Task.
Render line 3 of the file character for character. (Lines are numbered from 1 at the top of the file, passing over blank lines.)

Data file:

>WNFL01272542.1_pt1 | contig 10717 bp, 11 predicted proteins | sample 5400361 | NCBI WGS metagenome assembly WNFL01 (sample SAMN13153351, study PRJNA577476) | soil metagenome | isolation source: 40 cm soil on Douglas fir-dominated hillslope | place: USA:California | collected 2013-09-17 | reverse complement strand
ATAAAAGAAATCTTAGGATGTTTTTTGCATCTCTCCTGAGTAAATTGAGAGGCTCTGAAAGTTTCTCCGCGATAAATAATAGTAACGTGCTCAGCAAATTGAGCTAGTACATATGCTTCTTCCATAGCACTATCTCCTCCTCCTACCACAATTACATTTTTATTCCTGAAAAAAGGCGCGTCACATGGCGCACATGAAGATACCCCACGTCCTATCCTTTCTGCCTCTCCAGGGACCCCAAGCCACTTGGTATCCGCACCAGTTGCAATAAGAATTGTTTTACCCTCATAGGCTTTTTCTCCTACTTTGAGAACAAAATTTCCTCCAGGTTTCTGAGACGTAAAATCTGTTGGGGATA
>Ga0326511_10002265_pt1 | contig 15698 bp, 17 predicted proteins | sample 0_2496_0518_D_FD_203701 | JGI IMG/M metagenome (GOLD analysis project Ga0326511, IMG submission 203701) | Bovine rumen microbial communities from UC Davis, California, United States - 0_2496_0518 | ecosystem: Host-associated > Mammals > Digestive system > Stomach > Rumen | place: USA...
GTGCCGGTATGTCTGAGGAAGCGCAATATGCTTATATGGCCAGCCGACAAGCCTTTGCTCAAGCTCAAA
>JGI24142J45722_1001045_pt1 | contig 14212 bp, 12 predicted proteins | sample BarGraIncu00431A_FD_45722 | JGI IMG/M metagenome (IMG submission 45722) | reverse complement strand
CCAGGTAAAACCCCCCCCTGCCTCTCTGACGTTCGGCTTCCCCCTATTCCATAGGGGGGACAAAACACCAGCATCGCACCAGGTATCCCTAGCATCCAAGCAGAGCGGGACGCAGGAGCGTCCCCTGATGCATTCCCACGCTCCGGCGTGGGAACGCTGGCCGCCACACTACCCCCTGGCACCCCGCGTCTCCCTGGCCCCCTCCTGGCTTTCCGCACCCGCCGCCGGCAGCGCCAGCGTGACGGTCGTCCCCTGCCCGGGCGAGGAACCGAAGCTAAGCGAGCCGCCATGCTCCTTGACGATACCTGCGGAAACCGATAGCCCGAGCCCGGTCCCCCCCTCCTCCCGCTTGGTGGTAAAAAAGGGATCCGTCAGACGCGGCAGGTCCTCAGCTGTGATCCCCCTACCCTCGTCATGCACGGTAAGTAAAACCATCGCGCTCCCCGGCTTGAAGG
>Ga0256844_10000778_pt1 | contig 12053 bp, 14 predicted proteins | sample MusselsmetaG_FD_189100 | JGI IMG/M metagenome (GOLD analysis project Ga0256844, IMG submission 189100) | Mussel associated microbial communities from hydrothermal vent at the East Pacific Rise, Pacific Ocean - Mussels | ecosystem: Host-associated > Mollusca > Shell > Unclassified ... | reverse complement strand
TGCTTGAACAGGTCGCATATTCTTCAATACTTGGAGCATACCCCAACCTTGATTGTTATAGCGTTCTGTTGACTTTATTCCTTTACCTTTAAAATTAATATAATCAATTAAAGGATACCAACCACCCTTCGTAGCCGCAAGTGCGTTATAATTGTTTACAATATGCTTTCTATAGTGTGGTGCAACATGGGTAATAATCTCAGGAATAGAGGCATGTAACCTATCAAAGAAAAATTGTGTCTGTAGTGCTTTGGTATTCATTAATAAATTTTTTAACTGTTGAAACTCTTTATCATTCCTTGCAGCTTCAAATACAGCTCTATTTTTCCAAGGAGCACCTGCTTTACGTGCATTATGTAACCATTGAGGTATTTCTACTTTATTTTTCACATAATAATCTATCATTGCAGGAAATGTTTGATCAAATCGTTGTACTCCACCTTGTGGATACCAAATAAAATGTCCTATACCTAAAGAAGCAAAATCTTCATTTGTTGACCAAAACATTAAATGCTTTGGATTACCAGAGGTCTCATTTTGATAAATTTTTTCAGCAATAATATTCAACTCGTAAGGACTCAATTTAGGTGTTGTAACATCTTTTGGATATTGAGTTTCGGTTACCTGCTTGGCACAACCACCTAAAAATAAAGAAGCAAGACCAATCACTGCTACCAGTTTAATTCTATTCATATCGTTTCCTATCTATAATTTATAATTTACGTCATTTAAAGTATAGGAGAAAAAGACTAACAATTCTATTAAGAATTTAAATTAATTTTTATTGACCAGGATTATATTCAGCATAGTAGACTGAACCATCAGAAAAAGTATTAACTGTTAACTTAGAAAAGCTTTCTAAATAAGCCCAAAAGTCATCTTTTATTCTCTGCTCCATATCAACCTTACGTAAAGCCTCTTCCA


>Ga0326511_10002265_pt1 | contig 15698 bp, 17 predicted proteins | sample 0_2496_0518_D_FD_203701 | JGI IMG/M metagenome (GOLD analysis project Ga0326511, IMG submission 203701) | Bovine rumen microbial communities from UC Davis, California, United States - 0_2496_0518 | ecosystem: Host-associated > Mammals > Digestive system > Stomach > Rumen | place: USA...